Make Meatballs Sing: The Life and Art of Sister Corita Kent by Matthew Burgess, illustrated by Kara Kramer (9781592703166)
Corita Kent was a remarkable pop-artist who was also a nun, a teacher and an activist. From a small child, Corita showed kindness and empathy for others and also a love of art and creativity. Her father wanted her to do something original, and Corita certainly did. She surprised her family by becoming a nun, discovering a love of teaching and training new teachers. She joined the art faculty at Immaculate Heart College, where she discovered a love of silkscreen printing. Soon her art was winning competitions. Corita continued to teach classes and make her own art, which spoke to social justice and against poverty and war. She transformed a rather formal celebration into one of bright colors and activity. Not everyone approved of what Corita was doing, and she surprised the people around her once again, asking to be released from her religious vows. She found places for her largest work, painted on a gigantic tank, and her smallest, a rainbow postage stamp.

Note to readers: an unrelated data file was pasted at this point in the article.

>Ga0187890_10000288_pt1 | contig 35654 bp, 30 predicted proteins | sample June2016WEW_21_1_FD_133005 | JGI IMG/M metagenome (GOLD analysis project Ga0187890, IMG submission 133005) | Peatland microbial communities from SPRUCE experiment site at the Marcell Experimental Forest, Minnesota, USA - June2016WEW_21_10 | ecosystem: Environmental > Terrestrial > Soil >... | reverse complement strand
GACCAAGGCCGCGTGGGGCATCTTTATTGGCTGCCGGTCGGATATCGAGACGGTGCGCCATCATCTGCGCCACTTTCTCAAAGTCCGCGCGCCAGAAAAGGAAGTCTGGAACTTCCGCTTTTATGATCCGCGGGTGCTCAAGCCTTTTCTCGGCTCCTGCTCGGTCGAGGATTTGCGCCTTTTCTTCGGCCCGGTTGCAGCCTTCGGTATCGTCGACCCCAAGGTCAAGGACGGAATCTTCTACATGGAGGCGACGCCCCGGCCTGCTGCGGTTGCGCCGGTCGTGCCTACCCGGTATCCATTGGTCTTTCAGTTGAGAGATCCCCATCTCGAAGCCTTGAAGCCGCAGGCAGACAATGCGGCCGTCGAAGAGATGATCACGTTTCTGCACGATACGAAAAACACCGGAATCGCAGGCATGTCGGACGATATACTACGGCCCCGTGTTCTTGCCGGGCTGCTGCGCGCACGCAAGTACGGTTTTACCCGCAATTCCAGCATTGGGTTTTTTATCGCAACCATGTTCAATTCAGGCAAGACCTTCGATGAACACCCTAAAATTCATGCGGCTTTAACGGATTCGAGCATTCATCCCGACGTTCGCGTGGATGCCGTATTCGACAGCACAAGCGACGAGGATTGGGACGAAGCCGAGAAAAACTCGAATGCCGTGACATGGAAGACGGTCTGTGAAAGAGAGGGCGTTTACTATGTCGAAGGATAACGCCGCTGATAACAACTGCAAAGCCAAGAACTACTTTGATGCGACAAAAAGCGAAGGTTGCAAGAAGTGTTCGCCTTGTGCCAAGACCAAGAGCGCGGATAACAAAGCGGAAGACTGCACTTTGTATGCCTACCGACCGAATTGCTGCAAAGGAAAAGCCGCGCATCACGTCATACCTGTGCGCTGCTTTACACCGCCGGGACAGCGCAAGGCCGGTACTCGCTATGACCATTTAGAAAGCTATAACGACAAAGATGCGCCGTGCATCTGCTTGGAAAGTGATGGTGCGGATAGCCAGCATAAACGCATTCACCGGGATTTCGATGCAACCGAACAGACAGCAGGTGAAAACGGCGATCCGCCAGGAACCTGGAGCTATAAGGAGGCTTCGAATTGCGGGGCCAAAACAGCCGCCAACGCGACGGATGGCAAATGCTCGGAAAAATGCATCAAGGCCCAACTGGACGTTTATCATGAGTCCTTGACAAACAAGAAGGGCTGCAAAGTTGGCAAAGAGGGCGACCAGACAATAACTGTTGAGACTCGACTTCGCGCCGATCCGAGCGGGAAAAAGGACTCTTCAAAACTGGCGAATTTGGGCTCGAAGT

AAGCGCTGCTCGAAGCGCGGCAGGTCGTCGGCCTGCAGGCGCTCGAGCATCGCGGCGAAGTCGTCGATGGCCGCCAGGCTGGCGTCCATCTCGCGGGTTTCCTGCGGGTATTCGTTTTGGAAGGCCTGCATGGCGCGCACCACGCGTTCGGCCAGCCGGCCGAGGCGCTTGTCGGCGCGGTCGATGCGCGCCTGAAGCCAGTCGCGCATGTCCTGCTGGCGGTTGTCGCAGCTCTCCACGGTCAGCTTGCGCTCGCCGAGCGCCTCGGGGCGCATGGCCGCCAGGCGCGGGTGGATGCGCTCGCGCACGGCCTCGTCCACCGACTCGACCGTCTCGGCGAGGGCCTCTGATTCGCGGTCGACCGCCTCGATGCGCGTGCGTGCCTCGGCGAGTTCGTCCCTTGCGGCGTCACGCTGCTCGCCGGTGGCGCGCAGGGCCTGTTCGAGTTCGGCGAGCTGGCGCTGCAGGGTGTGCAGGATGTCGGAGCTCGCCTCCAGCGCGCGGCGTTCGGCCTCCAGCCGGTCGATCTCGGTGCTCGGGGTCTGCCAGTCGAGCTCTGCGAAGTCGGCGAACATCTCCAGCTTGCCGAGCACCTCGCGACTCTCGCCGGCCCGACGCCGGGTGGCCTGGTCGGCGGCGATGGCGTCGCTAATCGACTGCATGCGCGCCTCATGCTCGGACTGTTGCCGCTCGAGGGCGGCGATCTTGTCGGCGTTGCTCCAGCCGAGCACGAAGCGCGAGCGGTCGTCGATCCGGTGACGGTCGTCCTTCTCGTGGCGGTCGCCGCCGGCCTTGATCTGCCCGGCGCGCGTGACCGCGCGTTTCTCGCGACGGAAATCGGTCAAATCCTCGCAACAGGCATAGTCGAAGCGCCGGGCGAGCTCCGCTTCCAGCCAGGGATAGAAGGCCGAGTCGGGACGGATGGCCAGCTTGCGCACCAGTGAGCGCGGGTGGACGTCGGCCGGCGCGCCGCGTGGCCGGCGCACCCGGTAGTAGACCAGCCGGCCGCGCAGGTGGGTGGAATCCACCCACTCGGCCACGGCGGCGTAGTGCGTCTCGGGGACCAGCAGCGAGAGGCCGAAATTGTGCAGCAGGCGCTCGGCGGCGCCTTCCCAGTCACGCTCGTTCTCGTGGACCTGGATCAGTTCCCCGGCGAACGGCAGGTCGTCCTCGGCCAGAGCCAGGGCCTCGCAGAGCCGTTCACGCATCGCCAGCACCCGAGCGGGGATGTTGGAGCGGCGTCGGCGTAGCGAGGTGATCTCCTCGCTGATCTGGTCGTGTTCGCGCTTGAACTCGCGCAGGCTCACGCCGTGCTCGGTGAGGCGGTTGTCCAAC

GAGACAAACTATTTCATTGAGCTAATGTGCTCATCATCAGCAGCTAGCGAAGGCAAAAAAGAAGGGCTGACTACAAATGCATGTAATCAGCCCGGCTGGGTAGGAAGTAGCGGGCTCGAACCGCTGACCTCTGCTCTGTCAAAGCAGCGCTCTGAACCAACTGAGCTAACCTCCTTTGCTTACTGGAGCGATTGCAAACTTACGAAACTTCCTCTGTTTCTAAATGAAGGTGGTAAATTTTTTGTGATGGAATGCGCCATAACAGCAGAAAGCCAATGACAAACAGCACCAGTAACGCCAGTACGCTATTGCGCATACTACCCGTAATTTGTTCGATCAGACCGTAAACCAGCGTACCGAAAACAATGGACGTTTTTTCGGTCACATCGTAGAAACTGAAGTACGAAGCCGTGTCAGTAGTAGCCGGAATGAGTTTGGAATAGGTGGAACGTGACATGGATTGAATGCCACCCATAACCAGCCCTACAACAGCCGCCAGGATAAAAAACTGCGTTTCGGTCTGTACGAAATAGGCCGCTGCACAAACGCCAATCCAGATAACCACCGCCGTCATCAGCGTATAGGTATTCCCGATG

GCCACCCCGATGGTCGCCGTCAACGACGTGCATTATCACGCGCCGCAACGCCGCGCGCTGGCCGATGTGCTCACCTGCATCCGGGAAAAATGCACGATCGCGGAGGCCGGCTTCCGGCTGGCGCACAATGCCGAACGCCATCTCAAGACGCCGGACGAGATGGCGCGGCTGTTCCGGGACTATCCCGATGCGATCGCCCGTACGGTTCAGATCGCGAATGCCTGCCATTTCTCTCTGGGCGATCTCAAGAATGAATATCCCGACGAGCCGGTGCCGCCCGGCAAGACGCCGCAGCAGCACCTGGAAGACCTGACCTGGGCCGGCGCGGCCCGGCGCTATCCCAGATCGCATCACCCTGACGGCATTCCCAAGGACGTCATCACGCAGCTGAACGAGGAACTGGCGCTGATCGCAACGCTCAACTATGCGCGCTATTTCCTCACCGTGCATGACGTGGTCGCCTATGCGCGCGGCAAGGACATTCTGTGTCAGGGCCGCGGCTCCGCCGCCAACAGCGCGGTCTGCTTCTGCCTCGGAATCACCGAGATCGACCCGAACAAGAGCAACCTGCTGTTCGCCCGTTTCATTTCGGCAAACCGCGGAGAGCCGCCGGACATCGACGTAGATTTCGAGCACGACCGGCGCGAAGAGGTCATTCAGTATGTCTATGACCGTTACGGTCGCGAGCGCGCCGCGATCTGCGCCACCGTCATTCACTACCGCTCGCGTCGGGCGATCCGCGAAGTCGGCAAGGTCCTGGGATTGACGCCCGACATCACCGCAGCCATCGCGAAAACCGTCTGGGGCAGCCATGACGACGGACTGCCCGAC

While Kent may not be a household name, many of us have seen her work on the iconic postage stamp. This picture book embraces her unusual life, celebrating the decisions she made, the art she created and her voice for social change. The book cleverly pulls out elements of how Kent taught and created her art, offering unique perspectives gained by seeing the world in a fresh way. The writing here is engaging and offers a tone of delight as Kent continues to surprise and amaze.
The bright and vibrant art in the book shares elements of Kent’s own work. Her play with lettering and words appear throughout the illustrations of the book, filling tree trunks, coloring margins, and as posters on the walls. The entire book is a delight of collage, typography and riotous color.
A positive and affirming look at an artist who should be better known. Appropriate for ages 6-9.
Reviewed from copy provided by Enchanted Lion.